And so made significant . . .

around the world, and through the centuries

8 August

1596
Samuel Ward,
theologian

‘Also my longing after damsens when I made my vow not to eat in the orchard. Oh, that I could so long after Godes graces.’

Longing after damsens

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1760
Elizabeth Percy,
landowner

‘Abbey of Holyrood House. My morning visitors were . . . We walk’d all over the Palace from some of the Windows you have a view of Arthur Seat an immense Rock, wch Ly Milton told me her Grandfather remembered it all cover’d with wood, but it is now entirely bare. The Apartments are very fine, I think fully equal to Hampton Court in some of them are hung up some pictures (he having no rooms of his own large enough to contain them) of Lord Mortons [James Douglas, Lord Clerk Regiser, and trustee of the British Museum] wch he bought in France of the Battles of Alexr. said to be Copys of the Famous Ones by Le Brun [French painter] himself. The Gallery is 130ft long & furnish’d with ye portraits of all the Kings of Scotland including James ye 6 (the 1st of England). I went also to see Mary Q of Scots Bedchamber (a very small one it is) from whence David Rizzio was drag’d out & stabb’d in the Ante Room, where is some of his Blood which they cannot get wash’d out. When we had view’d the Abbey we went to the Parliament House & saw the Lords of Session sitting. We then saw the Court of Exchequer & by taking ye Ld Chief Baron’s [? chair] empower’d myself to dispose of all the Treasure of Scotland.

Edinburgh is by no means a despicable town. It is extreamly populous its Inhabitants are suppose to exceed 50,000. The Lanes may for ought I know be dirty, but the principal streets are by no means so they are spacious and well paved. It is a Mile from the Abbey to the Castle, but divided by the Nether Bow Port which is a very handsome Gate. The lower part is the Cannon Gate & the upper the High Street. Considering how many Familys perhaps live in a house & that the City is very ill supplied with Water it is surprising to see it so neat as it is. The most extraordinary sight is the height of the Houses. I myself having counted one of thirteen storys high the shops being painted on the outside with whatever the indweller sells. Land about this City letts from 3:10 to 4l per Acre, the figure of 4 which see on many houses denotes a Merchant. It is not by the Laws of the Police permitted to any One to sell anything in Edinburgh before 8 O’Clock in the morning. I went next to the Castle which seem to be impregnable from its situation which is on a high Rock, the view from it is very fine. One see the Dean, the charming Firth of Forth, Leith, Inch Keith, Herriot’s Hospital, a noble regular Gothic Building, The Hills of Fife & those above Stirling.’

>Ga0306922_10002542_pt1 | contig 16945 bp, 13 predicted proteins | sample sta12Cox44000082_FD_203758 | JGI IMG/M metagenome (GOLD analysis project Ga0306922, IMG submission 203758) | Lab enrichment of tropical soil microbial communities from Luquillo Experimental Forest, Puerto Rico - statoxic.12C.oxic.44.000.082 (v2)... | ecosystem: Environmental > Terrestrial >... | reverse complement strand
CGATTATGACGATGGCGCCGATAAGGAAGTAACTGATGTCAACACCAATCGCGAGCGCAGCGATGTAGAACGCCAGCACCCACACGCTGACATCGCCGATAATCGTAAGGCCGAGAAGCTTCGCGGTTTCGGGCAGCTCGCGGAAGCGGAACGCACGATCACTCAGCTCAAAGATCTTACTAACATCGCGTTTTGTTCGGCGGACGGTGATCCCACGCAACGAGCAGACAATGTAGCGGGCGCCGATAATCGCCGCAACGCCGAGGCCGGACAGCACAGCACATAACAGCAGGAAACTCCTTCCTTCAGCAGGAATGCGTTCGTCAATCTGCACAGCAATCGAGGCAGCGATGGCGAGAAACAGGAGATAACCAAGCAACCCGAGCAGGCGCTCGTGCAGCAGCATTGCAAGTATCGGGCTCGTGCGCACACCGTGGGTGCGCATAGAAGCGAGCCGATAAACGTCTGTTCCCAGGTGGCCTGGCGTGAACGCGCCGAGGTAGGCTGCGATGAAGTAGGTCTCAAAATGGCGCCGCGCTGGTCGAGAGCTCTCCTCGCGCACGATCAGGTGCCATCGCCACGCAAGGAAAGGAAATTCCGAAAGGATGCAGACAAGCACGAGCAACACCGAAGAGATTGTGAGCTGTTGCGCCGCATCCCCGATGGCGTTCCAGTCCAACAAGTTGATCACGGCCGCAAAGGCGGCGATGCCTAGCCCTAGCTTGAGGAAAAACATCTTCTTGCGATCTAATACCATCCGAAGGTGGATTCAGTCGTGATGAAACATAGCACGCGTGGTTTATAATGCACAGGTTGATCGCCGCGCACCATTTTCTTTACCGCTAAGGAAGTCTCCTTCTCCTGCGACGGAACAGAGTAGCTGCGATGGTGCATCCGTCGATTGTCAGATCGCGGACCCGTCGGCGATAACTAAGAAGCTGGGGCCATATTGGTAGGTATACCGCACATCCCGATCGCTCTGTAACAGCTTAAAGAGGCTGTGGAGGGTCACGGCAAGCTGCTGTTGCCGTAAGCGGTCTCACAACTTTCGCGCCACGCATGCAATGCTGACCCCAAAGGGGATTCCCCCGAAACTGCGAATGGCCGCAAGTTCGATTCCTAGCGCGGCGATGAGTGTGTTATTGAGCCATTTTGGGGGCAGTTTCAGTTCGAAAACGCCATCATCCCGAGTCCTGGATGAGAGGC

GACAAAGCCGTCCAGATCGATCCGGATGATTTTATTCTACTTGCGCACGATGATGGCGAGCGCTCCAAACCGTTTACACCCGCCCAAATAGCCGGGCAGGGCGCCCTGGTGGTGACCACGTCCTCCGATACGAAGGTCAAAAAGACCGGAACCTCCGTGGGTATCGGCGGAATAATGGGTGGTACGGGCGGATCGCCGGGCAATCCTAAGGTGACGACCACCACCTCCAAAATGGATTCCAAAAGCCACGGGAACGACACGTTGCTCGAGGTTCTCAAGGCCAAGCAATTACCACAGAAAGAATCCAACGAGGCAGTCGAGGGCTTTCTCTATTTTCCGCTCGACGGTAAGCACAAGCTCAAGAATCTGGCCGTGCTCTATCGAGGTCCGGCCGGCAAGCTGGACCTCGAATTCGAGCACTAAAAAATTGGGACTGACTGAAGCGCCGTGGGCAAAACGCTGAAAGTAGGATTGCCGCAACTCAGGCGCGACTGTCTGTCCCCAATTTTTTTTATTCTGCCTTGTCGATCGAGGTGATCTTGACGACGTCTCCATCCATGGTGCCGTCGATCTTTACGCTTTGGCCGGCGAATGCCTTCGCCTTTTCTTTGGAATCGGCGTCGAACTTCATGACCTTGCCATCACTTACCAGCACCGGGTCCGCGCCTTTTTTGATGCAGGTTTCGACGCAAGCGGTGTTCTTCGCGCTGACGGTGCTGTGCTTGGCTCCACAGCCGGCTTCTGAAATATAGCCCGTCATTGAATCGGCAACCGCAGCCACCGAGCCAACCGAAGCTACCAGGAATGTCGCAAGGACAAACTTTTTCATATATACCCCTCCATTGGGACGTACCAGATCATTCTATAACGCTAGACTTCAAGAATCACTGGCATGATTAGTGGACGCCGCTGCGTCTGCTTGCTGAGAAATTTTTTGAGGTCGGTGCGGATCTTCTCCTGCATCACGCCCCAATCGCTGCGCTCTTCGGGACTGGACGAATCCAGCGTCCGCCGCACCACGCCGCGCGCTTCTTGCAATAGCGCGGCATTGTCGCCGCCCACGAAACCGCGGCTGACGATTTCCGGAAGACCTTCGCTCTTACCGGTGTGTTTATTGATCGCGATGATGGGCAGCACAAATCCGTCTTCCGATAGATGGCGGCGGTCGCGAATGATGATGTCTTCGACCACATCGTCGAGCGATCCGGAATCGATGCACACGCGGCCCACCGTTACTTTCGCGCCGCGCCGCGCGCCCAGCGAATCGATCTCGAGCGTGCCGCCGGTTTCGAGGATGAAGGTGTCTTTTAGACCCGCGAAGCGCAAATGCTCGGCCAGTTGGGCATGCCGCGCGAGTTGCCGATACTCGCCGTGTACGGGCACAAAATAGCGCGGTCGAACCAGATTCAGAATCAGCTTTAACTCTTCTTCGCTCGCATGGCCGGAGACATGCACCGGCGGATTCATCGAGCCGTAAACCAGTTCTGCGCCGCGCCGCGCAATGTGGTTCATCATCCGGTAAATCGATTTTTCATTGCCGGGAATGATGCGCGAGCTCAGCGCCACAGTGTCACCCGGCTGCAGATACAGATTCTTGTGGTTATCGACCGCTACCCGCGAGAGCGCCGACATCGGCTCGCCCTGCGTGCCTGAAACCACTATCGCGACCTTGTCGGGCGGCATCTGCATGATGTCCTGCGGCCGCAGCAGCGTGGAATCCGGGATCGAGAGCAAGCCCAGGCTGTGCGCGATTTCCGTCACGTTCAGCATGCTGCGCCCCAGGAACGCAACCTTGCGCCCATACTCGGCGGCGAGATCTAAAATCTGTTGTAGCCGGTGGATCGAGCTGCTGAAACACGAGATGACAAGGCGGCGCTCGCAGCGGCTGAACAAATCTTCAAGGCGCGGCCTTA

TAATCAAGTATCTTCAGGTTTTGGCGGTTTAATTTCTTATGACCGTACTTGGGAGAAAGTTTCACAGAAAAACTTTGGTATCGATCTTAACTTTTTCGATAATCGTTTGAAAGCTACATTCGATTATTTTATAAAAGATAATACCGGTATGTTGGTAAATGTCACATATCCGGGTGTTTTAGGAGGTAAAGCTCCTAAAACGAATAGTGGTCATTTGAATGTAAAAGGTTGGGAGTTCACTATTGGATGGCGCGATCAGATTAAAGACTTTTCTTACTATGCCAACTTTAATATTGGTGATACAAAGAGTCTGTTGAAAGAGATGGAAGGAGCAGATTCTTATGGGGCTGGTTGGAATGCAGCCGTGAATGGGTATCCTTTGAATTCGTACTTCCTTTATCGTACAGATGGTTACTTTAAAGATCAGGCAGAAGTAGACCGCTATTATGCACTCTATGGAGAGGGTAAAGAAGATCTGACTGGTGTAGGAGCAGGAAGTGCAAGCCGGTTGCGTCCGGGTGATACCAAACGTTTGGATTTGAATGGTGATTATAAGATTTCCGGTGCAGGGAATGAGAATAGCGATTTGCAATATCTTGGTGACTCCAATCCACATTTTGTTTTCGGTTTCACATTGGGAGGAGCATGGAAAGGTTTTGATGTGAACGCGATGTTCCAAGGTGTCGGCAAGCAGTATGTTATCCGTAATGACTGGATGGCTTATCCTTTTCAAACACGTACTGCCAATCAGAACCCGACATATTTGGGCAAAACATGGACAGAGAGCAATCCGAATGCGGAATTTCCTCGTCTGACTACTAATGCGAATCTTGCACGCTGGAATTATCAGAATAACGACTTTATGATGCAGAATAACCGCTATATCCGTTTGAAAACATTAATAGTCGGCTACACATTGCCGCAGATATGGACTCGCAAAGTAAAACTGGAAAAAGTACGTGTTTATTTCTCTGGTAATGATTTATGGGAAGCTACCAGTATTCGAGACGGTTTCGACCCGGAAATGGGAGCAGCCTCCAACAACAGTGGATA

Of Edinburgh and Glasgow

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1885
John William Horsley,
priest

‘A country girl, aged 19, immoral and shameless, though only a month in London. Admits that sheer laziness and dislike to work have brought her on the streets.’

State-created crime

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1912
Robert Laird Borden,
politician

‘This morning saw Asquith by appointment. He took me all over official residence. Portrait of every Cabinet Minister. One in office only three days. Discussed visit to Germany. He thinks idle to go there with hope of doing any good. Told him that oar action on naval question depended on Churchill’s statement. He said Churchill was good at such work.’

Russian cavalry and jams

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Notes and Cautions
In general, these diary extracts are quoted as given in the published (book or online) source referred to in the reference articles. Each extract may be all, a large part of, or a small part of the complete entry for that day. I have tried to indicate where text has been removed from within a quote by the use of trailing dots in square bracket.

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The Diary Junction is one of those wonderful privately maintained public resources for which the Internet is justly celebrated: a database of information about celebrated and obscure diaries[over 500] from all historical periods, with referrals to the dates the diaries cover, where the originals are held and bibliographic information on published versions.’ Laura Miller, Salon

The Diary Review, hosted by Blogger, publishes magazine-style articles on diaries and diarists, usually several every week. The blog has been publishing for over five years, and is the secondary source for the diary extracts in this online anthology.